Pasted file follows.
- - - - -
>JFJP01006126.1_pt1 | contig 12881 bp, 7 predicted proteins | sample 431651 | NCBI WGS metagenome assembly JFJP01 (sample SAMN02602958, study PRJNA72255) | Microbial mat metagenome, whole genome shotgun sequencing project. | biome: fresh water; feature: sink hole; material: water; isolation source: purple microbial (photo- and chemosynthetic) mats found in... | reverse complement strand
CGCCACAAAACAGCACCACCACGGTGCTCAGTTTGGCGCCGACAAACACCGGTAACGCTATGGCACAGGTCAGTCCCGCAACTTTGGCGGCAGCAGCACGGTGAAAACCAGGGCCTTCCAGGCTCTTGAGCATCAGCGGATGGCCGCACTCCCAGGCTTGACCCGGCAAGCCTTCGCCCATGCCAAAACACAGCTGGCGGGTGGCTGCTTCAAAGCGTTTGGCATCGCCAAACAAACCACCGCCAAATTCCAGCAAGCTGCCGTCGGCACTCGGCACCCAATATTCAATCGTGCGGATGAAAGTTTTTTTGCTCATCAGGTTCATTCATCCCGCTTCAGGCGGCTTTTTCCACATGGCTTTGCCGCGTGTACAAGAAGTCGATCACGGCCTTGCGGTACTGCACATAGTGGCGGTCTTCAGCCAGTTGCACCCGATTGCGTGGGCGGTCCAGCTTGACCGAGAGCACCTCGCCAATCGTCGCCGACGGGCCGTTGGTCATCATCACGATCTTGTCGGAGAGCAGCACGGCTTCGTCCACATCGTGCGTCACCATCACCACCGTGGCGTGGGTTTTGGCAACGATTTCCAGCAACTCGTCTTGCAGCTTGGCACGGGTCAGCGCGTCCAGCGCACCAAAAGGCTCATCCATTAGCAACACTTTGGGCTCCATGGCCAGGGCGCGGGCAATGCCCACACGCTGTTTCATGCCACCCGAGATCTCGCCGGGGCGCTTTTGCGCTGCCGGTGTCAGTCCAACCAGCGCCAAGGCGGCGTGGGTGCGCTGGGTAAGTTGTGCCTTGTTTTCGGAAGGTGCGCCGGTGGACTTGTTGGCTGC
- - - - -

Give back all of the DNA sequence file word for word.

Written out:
>JFJP01006126.1_pt1 | contig 12881 bp, 7 predicted proteins | sample 431651 | NCBI WGS metagenome assembly JFJP01 (sample SAMN02602958, study PRJNA72255) | Microbial mat metagenome, whole genome shotgun sequencing project. | biome: fresh water; feature: sink hole; material: water; isolation source: purple microbial (photo- and chemosynthetic) mats found in... | reverse complement strand
CGCCACAAAACAGCACCACCACGGTGCTCAGTTTGGCGCCGACAAACACCGGTAACGCTATGGCACAGGTCAGTCCCGCAACTTTGGCGGCAGCAGCACGGTGAAAACCAGGGCCTTCCAGGCTCTTGAGCATCAGCGGATGGCCGCACTCCCAGGCTTGACCCGGCAAGCCTTCGCCCATGCCAAAACACAGCTGGCGGGTGGCTGCTTCAAAGCGTTTGGCATCGCCAAACAAACCACCGCCAAATTCCAGCAAGCTGCCGTCGGCACTCGGCACCCAATATTCAATCGTGCGGATGAAAGTTTTTTTGCTCATCAGGTTCATTCATCCCGCTTCAGGCGGCTTTTTCCACATGGCTTTGCCGCGTGTACAAGAAGTCGATCACGGCCTTGCGGTACTGCACATAGTGGCGGTCTTCAGCCAGTTGCACCCGATTGCGTGGGCGGTCCAGCTTGACCGAGAGCACCTCGCCAATCGTCGCCGACGGGCCGTTGGTCATCATCACGATCTTGTCGGAGAGCAGCACGGCTTCGTCCACATCGTGCGTCACCATCACCACCGTGGCGTGGGTTTTGGCAACGATTTCCAGCAACTCGTCTTGCAGCTTGGCACGGGTCAGCGCGTCCAGCGCACCAAAAGGCTCATCCATTAGCAACACTTTGGGCTCCATGGCCAGGGCGCGGGCAATGCCCACACGCTGTTTCATGCCACCCGAGATCTCGCCGGGGCGCTTTTGCGCTGCCGGTGTCAGTCCAACCAGCGCCAAGGCGGCGTGGGTGCGCTGGGTAAGTTGTGCCTTGTTTTCGGAAGGTGCGCCGGTGGACTTGTTGGCTGC